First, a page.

One – Reduce

The EPA estimates that “between 1960 and 2008 the amount of waste each person creates has almost doubled from 2.7 to 4.5 pounds per day.”

With the Copenhagen Summit dominating our news cycles and as the promises of world statesmen are heard across nations, the issues of climate change and environmental damage are rising to prominence for many.

The Holy Trinity of Conservation – Reduce, Reuse, Recycle – can easily be implemented by ordinary people on a daily basis. The impact on the environment will be significant and more than that, the effort taken to make more eco-friendly changes to our lifestyles is minimal.

Reducing the amount of material consumed in your home and work is the first step to promoting a more eco-friendly lifestyle. Even the smallest change – using both sides of a sheet of paper for example, means less waste. Source:

A Week of Change

For each day of the week, here is a suggestion for how to make small changes around your home and workplace, reducing consumption to preserve the environment. The effort on our parts will be minimal – but implemented on a larger scale, could lead to a positive impact on the world around us. Here are five tips, for Monday to Friday – let’s take the weekend off!


Set up a compost pit in your backyard or near your trash can. Every time you use bio-degradable materials such as food peels, rotten vegetables or fruit, put it in your compost pit rather than in the trash can. If you have a large enough garden, you can use this as fertiliser. It will decompose quickly in your garden and will do your plants and flowers a world of good! If you don’t have a large garden for this, see if your local authority has a landfill site or their own compost pit. Collect this waste and take it to this site on a weekly basis – or daily, depending on your consumption!



Buy recycled or alternative sourced paper. Printer-friendly recycled paper is available in most stationery shops so there’s no need to sacrifice quality. Conservatree estimates that a tonne of non-recycled paper uses up 12 trees’ worth of pulp. A carton of copier paper uses six trees.

Writer Claudia Thompson quotes a study on paper technology – it takes roughly 24 trees to make a tonne of writing and printing paper. This number changes depending on the technology used to make paper.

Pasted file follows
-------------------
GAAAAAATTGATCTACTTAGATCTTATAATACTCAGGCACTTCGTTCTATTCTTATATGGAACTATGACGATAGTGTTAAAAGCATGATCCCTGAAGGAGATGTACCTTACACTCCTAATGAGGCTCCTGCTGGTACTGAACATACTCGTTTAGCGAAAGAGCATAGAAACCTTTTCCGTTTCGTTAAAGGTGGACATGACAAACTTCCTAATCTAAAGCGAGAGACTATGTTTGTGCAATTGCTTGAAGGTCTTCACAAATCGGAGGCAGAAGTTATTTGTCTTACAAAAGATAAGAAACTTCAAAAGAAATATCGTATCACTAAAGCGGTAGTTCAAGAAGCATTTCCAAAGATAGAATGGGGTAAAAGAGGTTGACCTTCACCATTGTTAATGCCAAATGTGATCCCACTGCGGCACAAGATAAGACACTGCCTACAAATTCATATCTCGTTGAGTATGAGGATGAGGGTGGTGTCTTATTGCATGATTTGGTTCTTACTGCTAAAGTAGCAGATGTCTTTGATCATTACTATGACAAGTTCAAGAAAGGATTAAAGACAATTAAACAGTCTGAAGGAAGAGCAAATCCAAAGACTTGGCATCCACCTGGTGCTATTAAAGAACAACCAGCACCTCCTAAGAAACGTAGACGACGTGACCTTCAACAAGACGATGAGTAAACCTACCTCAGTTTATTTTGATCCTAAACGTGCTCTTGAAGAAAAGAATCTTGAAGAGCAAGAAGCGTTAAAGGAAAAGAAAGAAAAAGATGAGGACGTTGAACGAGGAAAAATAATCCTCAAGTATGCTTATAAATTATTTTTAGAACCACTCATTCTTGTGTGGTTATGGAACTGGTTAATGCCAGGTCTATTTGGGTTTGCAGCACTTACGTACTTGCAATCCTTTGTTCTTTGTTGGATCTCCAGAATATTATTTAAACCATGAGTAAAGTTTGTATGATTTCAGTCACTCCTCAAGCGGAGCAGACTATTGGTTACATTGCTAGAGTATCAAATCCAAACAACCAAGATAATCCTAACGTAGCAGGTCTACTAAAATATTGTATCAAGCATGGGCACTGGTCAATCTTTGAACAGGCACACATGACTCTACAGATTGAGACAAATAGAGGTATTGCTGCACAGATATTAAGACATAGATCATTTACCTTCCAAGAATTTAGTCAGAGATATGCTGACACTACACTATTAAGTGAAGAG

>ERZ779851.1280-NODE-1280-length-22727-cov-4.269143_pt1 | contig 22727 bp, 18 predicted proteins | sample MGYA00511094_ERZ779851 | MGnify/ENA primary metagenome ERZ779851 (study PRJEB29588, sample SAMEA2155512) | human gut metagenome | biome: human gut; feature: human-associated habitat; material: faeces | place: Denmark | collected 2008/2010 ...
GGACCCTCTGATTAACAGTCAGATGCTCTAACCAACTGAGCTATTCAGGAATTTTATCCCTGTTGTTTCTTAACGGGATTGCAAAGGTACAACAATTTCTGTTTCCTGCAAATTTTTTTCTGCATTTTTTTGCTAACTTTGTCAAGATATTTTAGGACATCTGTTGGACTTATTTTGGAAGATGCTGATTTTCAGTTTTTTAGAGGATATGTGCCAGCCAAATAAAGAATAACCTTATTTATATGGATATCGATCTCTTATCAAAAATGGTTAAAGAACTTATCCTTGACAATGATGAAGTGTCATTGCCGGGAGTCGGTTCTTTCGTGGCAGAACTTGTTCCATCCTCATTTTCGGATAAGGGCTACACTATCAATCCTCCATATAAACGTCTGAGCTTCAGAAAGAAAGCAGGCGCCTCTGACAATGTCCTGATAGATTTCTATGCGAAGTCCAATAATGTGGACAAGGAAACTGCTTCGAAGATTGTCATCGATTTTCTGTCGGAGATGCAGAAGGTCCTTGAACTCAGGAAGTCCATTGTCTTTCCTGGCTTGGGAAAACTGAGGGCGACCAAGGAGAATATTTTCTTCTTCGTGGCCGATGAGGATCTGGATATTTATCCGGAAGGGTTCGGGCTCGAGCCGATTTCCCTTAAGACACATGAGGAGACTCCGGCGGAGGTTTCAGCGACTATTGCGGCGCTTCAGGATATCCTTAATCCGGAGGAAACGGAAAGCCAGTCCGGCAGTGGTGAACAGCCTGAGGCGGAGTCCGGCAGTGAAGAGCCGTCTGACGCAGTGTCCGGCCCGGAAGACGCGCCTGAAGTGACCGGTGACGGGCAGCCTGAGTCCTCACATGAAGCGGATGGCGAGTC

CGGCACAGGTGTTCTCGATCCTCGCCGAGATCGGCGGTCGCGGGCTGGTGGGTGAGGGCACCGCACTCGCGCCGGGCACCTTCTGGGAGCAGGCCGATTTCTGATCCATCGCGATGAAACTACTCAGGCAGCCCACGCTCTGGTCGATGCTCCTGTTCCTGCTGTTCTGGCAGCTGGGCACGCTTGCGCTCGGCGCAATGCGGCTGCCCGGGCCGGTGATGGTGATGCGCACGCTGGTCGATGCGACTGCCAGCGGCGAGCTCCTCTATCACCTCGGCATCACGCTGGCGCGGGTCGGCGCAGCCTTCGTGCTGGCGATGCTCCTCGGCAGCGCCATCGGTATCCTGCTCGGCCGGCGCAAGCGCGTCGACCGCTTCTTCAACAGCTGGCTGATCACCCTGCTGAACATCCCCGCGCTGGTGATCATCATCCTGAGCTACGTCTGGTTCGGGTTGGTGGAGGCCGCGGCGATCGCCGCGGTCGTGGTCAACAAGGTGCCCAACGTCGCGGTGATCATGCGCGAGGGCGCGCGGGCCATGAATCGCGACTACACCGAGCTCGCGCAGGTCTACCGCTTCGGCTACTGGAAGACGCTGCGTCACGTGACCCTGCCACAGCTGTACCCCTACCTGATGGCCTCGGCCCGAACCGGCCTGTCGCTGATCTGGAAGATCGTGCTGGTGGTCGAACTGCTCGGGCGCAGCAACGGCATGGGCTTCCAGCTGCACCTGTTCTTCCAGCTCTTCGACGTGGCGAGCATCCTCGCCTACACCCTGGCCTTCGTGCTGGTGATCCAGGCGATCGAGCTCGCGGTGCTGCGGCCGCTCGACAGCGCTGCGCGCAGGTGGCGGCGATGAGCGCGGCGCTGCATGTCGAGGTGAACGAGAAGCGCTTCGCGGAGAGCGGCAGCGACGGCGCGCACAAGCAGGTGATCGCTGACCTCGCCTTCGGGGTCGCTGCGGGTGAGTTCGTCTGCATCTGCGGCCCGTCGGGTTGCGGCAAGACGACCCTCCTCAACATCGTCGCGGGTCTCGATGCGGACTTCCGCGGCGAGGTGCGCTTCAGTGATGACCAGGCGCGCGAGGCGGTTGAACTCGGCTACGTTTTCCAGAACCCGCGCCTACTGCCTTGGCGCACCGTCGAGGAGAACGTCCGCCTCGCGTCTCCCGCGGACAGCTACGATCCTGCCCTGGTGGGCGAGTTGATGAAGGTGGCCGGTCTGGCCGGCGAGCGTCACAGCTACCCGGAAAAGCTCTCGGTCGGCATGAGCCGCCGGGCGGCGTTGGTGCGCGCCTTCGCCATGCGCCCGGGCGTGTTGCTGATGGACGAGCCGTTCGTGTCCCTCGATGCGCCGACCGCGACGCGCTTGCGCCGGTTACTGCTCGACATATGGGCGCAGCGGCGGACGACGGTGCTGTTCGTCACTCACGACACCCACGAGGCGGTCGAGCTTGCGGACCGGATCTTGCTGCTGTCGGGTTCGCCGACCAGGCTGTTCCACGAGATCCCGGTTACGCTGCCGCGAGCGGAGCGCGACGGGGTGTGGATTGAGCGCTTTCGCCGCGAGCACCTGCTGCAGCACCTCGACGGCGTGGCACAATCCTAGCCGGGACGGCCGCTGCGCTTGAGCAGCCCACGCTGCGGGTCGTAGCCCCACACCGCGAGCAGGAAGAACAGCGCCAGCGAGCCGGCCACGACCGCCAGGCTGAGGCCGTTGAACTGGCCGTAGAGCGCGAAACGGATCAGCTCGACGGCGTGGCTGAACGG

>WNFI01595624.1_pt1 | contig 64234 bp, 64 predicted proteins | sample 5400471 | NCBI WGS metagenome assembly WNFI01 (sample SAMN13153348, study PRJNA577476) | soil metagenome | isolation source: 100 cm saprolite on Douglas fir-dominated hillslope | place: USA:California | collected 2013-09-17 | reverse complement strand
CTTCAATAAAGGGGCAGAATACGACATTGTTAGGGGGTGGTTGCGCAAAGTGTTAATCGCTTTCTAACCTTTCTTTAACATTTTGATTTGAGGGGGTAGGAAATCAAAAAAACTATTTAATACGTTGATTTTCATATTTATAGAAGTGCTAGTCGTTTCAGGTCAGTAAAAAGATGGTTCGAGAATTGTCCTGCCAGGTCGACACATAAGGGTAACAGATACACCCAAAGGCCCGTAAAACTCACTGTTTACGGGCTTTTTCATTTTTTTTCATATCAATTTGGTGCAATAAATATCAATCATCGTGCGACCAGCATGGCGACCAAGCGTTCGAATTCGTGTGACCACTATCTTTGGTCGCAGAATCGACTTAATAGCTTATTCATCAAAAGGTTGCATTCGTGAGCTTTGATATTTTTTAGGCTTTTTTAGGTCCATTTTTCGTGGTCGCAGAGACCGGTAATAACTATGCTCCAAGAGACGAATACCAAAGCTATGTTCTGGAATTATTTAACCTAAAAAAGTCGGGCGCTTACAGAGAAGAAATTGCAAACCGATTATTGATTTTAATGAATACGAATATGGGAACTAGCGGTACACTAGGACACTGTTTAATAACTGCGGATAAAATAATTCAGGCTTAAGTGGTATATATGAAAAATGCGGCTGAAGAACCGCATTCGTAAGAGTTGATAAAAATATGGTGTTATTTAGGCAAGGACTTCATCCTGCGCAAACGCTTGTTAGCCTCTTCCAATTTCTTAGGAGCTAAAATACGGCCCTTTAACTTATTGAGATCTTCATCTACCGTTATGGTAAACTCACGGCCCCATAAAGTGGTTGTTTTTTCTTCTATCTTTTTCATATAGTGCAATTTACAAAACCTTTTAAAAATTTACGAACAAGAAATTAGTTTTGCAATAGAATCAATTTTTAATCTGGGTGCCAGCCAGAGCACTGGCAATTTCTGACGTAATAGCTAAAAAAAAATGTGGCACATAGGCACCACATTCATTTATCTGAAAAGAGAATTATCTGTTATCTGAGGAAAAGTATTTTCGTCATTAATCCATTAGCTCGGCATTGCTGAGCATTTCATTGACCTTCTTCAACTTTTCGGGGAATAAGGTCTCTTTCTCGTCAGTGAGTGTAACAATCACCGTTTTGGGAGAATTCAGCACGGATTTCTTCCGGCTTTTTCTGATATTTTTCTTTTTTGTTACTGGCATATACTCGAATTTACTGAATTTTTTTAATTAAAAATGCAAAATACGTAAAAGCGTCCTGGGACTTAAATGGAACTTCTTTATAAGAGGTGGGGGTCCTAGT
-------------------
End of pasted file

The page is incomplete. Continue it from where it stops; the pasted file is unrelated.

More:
Conservatree calculates the trees saved by using recycled paper withthe following formula:

(1) Multiply the number of trees needed to make a ton of the kind of paper you’re talking about (groundwood or freesheet), then

(2) multiply by the percent recycled content in the paper.

For example,

1 ton (40 cartons) of 30% postconsumer content copier paper saves 7.2 trees

1 ton of 50% postconsumer content copier paper saves 12 trees.



Try to buy local produce rather than imported. Reducing the air miles that food, clothes, books or electronics have to travel to get to you can really help.

See if your local supermarkets, shops or electronics departments sell the same, or similar, goods. You may find a great replacement if you’re unlucky!



Reducing the number of times a dishwasher is run in a house is another great way to help protect the environment.

Large amounts of electricity and water is used up to wash dishes; this naturally varies from one brand to the next.

Substituting at least two rounds of dishwasher use a week – and doing those dishes by hand instead – will hugely impact the amount of water your household consumes.



When you leave a room, turn off all the lights and unplug electric devices. Sometimes we forget about a small desk lamp or a computer on standby. If such devices can be left plugged in without using up energy – eg. the plug points themselves have on/off switches, it’s OK to leave them plugged in so long as you turn it off.

Conserving electricity, even for a few hours a day, reduces your carbon footprint a great deal.


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